Neil Druckmann gives deeper insight on Naughty Dog’ Last of Us II

It's about creating tension, says Druckmann. Tension for Ellie, for her loved ones and for the world she lives in.

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Earlier today IGN hosted a Last of Us II panel with its writer-director Neil Druckmann along with Ashley Johnson who reprises her role of Ellie and franchise newcomer Shannon Woodward who plays the seeming love interest of Ellie, Deena, shown briefly (and profoundly) during the Sony PlayStation E3 Media Briefing Showcase.

As evident in the trailer, and according to Druckmann, while the first game laid the foundation of the current state of the world and how people cope with this through the eyes of Joel (Troy Baker), Last of Us II focuses more on Ellie and events that happened 5 years after the first game.

The challenge, according to the series writer-director, is how to build the tension more in Last of Us II especially for Ellie and for the gameplay in general. There’s greater threat now with Humans than with the monstrosity that lies scattered around. There’s major rework on the Ai of people attacking you and they’ve made the environments more fundamentally useful (and/or perilous) for Ellie.

In the demo, the action sequences were crazy seamless and that’s the main task for Last of Us II – to provide greater and more fluid action by giving Ellie more choices and multiple simultaneous choices as well such as taking down multiple enemies while transitioning into a dodge. More options mean more creative play at hand and this means a tremendous amount of game exploration which helps minimize combat repetition making each scenario fresh and engaging.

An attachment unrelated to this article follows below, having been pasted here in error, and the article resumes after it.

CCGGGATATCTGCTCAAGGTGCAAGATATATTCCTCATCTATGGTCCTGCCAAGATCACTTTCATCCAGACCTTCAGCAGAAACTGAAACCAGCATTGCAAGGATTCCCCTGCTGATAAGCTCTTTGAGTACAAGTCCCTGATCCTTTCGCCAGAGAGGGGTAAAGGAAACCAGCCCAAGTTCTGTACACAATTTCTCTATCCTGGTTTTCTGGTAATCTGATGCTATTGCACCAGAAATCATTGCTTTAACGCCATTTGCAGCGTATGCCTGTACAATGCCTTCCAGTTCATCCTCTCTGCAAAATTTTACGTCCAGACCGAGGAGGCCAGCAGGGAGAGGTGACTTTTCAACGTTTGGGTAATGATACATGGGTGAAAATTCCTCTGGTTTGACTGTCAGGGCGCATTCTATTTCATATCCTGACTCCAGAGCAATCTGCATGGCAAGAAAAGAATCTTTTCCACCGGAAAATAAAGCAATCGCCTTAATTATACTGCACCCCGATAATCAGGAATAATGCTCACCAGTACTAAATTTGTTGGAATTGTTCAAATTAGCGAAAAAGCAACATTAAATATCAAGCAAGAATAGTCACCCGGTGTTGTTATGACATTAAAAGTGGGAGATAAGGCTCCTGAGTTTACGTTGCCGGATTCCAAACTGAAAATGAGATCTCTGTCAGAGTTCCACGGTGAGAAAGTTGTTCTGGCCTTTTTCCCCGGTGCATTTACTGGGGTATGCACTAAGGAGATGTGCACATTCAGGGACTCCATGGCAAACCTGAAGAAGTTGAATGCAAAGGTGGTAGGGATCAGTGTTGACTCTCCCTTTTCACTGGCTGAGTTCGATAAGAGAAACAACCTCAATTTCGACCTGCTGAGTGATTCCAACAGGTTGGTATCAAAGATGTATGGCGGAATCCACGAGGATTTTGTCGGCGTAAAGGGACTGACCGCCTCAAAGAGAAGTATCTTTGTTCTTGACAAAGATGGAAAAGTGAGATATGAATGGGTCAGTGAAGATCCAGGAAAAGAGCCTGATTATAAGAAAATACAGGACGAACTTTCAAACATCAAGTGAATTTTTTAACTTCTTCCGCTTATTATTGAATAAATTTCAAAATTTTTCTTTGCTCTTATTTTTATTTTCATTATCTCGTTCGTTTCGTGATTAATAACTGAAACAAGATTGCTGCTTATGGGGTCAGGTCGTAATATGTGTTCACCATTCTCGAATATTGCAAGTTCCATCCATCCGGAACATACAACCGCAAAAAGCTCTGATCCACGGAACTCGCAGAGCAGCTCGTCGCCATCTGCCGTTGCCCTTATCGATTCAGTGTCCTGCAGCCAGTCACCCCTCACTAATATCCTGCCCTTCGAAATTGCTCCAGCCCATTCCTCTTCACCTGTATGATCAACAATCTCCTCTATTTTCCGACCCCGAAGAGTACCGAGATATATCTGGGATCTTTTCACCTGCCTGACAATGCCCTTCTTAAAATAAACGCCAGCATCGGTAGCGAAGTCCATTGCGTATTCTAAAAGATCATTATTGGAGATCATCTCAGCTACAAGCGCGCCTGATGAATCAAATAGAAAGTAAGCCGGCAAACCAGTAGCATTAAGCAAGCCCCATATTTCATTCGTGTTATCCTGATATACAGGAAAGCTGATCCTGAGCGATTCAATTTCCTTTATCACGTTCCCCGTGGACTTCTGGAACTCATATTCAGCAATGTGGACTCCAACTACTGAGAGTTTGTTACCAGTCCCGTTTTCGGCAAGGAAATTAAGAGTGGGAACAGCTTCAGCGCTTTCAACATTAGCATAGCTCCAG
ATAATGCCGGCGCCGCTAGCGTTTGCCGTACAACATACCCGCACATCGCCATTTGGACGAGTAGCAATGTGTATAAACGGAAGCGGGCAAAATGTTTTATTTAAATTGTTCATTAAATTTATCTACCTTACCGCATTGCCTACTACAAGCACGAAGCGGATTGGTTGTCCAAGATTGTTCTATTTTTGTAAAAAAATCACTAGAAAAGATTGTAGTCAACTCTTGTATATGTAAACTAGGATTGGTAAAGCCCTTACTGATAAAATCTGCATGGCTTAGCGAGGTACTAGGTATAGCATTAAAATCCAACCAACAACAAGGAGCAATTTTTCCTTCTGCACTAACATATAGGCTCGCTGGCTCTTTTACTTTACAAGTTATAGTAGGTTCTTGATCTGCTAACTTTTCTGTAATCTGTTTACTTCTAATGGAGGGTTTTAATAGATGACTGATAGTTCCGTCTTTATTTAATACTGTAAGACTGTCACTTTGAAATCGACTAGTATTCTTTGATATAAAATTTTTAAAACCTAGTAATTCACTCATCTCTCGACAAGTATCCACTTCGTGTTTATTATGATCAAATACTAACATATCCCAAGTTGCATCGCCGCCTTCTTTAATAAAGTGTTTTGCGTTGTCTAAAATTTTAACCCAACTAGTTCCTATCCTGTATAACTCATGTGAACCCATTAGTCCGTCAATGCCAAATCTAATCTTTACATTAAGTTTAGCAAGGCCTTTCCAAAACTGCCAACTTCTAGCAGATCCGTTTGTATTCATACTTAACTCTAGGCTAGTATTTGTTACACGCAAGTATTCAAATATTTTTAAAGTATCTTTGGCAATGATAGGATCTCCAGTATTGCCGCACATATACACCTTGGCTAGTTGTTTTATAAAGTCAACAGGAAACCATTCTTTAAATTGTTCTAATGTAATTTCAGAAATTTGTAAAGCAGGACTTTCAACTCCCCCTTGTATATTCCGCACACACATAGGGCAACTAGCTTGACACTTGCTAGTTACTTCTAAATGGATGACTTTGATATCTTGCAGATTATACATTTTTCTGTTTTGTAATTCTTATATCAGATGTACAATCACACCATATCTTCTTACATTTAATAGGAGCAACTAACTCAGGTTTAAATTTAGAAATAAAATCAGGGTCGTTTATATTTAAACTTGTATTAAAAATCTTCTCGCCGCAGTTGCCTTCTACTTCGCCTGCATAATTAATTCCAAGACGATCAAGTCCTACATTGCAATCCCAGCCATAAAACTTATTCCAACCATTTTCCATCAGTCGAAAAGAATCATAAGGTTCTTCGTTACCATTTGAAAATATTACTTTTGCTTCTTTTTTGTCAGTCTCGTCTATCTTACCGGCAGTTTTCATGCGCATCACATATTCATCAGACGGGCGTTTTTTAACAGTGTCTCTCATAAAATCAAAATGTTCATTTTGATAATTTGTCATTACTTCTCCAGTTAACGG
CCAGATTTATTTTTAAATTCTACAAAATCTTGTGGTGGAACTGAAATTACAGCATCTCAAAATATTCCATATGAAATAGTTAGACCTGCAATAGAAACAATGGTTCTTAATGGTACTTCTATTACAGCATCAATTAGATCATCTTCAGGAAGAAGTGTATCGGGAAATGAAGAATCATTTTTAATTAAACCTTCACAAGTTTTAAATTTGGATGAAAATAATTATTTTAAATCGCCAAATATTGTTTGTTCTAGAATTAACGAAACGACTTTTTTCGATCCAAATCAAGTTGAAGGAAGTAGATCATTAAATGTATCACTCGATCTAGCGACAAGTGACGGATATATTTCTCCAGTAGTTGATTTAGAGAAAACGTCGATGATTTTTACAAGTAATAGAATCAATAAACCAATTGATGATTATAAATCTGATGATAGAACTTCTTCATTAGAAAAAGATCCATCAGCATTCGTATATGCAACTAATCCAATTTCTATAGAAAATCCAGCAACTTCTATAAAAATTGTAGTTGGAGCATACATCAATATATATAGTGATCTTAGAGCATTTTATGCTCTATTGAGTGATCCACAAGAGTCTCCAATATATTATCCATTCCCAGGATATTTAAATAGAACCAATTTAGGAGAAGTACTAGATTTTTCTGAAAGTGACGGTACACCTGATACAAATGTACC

While stealth was an element in the first game, it becomes deathly crucial for Last of Us II and this is shown in minute details…like Ellie’s crouch stance. The stance varies depending on the objective she’s using to hide or the height of grass even. To add to the tension of the game, the producers and creators will make you want to use every nook and cranny to keep Ellie safe.

Crafting is greatly improved, according to the devs, and there are more weapons (and weapon physics) in this game than the first (i.e. Arrow bombs that render splash damage). Suffice to say, they did a pretty good job at building the world of Last of Us II to make it believably liveable.

As Humans are the greatest threat in the game, the element of antagonist also falls under a spectrum of grey areas. So far, we’re shown cult members, and while they automatically fall under severely evil in most games, there is greater depth in the group and its belief. The good bad guys never believe themselves to be evil—only that theirs is the only way to achieve good (regardless of whatever form that takes) and this makes them a lot more threatening.

Druckmann also insinuated that there will be jumps in timelines, life in Jackson and life outside it after some time.  Whether or not that’s what the feature trailer represented in Sony’s Press Briefing, we’ve yet to find out. Last of Us II still doesn’t have a solid release date nor announcement of Collector’s Edition packs. I guess we can, at this point, is wait. And wait we shall—with great anticipation.